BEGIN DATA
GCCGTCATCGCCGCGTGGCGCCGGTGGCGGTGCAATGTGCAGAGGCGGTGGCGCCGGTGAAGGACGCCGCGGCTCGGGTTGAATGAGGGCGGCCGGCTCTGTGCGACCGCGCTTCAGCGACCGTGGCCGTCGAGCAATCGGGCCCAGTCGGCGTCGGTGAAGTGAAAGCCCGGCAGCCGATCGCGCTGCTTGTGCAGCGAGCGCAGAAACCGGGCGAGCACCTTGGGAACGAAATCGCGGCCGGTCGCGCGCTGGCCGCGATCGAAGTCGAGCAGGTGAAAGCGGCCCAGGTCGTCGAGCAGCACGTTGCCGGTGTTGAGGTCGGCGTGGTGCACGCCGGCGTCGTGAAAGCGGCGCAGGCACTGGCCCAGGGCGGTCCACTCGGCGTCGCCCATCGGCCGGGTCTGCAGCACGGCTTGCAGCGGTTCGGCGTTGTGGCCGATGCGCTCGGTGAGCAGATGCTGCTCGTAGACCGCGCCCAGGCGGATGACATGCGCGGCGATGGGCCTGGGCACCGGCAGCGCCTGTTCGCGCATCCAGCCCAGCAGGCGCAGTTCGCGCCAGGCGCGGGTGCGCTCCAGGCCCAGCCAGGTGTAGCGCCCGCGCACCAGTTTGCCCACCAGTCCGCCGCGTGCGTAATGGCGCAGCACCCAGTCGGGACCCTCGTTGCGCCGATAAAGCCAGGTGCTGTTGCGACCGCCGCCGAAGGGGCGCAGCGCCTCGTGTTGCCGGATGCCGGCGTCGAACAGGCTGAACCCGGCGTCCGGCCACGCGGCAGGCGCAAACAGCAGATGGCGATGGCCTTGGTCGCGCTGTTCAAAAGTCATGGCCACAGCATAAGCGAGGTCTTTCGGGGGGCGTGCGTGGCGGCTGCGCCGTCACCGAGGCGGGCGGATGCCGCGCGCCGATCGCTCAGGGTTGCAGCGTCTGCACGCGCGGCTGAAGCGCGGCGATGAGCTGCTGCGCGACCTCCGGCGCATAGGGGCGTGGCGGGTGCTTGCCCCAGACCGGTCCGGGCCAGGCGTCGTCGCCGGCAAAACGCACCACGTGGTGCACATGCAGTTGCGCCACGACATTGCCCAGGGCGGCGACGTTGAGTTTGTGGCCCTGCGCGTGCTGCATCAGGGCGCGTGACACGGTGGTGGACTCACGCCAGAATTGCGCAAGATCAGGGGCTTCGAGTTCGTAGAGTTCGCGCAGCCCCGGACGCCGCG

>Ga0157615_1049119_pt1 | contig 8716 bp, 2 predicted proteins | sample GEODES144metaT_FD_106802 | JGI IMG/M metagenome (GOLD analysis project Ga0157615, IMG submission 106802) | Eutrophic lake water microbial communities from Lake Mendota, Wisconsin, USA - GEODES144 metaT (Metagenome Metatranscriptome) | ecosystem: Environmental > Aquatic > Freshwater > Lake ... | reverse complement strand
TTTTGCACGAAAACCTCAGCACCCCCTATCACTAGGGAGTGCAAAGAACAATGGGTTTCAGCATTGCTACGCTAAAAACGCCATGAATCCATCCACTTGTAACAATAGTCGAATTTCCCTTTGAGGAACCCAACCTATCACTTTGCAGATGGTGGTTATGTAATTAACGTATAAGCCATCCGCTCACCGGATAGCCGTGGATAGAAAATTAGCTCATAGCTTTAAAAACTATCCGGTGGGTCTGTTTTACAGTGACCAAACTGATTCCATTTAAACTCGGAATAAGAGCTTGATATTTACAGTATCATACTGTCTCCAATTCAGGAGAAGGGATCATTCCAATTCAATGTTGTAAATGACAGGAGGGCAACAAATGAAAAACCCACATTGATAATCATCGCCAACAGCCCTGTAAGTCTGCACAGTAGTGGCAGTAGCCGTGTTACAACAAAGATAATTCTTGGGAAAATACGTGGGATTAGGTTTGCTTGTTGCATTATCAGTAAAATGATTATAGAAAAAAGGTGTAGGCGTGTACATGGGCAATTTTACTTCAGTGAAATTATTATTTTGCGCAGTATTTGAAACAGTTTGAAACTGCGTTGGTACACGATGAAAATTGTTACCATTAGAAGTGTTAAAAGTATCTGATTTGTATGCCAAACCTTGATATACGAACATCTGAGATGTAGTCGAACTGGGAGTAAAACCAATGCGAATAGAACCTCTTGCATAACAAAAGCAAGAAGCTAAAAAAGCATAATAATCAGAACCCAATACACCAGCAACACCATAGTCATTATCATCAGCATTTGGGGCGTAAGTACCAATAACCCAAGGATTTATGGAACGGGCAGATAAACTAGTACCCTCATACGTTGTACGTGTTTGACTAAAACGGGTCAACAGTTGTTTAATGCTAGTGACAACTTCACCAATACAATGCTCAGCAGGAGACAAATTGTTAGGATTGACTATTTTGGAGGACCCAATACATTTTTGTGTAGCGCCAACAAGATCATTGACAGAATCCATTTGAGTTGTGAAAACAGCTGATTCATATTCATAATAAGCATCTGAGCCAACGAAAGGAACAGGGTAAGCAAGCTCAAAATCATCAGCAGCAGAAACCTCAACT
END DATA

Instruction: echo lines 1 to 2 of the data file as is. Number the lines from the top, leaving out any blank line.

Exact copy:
GCCGTCATCGCCGCGTGGCGCCGGTGGCGGTGCAATGTGCAGAGGCGGTGGCGCCGGTGAAGGACGCCGCGGCTCGGGTTGAATGAGGGCGGCCGGCTCTGTGCGACCGCGCTTCAGCGACCGTGGCCGTCGAGCAATCGGGCCCAGTCGGCGTCGGTGAAGTGAAAGCCCGGCAGCCGATCGCGCTGCTTGTGCAGCGAGCGCAGAAACCGGGCGAGCACCTTGGGAACGAAATCGCGGCCGGTCGCGCGCTGGCCGCGATCGAAGTCGAGCAGGTGAAAGCGGCCCAGGTCGTCGAGCAGCACGTTGCCGGTGTTGAGGTCGGCGTGGTGCACGCCGGCGTCGTGAAAGCGGCGCAGGCACTGGCCCAGGGCGGTCCACTCGGCGTCGCCCATCGGCCGGGTCTGCAGCACGGCTTGCAGCGGTTCGGCGTTGTGGCCGATGCGCTCGGTGAGCAGATGCTGCTCGTAGACCGCGCCCAGGCGGATGACATGCGCGGCGATGGGCCTGGGCACCGGCAGCGCCTGTTCGCGCATCCAGCCCAGCAGGCGCAGTTCGCGCCAGGCGCGGGTGCGCTCCAGGCCCAGCCAGGTGTAGCGCCCGCGCACCAGTTTGCCCACCAGTCCGCCGCGTGCGTAATGGCGCAGCACCCAGTCGGGACCCTCGTTGCGCCGATAAAGCCAGGTGCTGTTGCGACCGCCGCCGAAGGGGCGCAGCGCCTCGTGTTGCCGGATGCCGGCGTCGAACAGGCTGAACCCGGCGTCCGGCCACGCGGCAGGCGCAAACAGCAGATGGCGATGGCCTTGGTCGCGCTGTTCAAAAGTCATGGCCACAGCATAAGCGAGGTCTTTCGGGGGGCGTGCGTGGCGGCTGCGCCGTCACCGAGGCGGGCGGATGCCGCGCGCCGATCGCTCAGGGTTGCAGCGTCTGCACGCGCGGCTGAAGCGCGGCGATGAGCTGCTGCGCGACCTCCGGCGCATAGGGGCGTGGCGGGTGCTTGCCCCAGACCGGTCCGGGCCAGGCGTCGTCGCCGGCAAAACGCACCACGTGGTGCACATGCAGTTGCGCCACGACATTGCCCAGGGCGGCGACGTTGAGTTTGTGGCCCTGCGCGTGCTGCATCAGGGCGCGTGACACGGTGGTGGACTCACGCCAGAATTGCGCAAGATCAGGGGCTTCGAGTTCGTAGAGTTCGCGCAGCCCCGGACGCCGCG

>Ga0157615_1049119_pt1 | contig 8716 bp, 2 predicted proteins | sample GEODES144metaT_FD_106802 | JGI IMG/M metagenome (GOLD analysis project Ga0157615, IMG submission 106802) | Eutrophic lake water microbial communities from Lake Mendota, Wisconsin, USA - GEODES144 metaT (Metagenome Metatranscriptome) | ecosystem: Environmental > Aquatic > Freshwater > Lake ... | reverse complement strand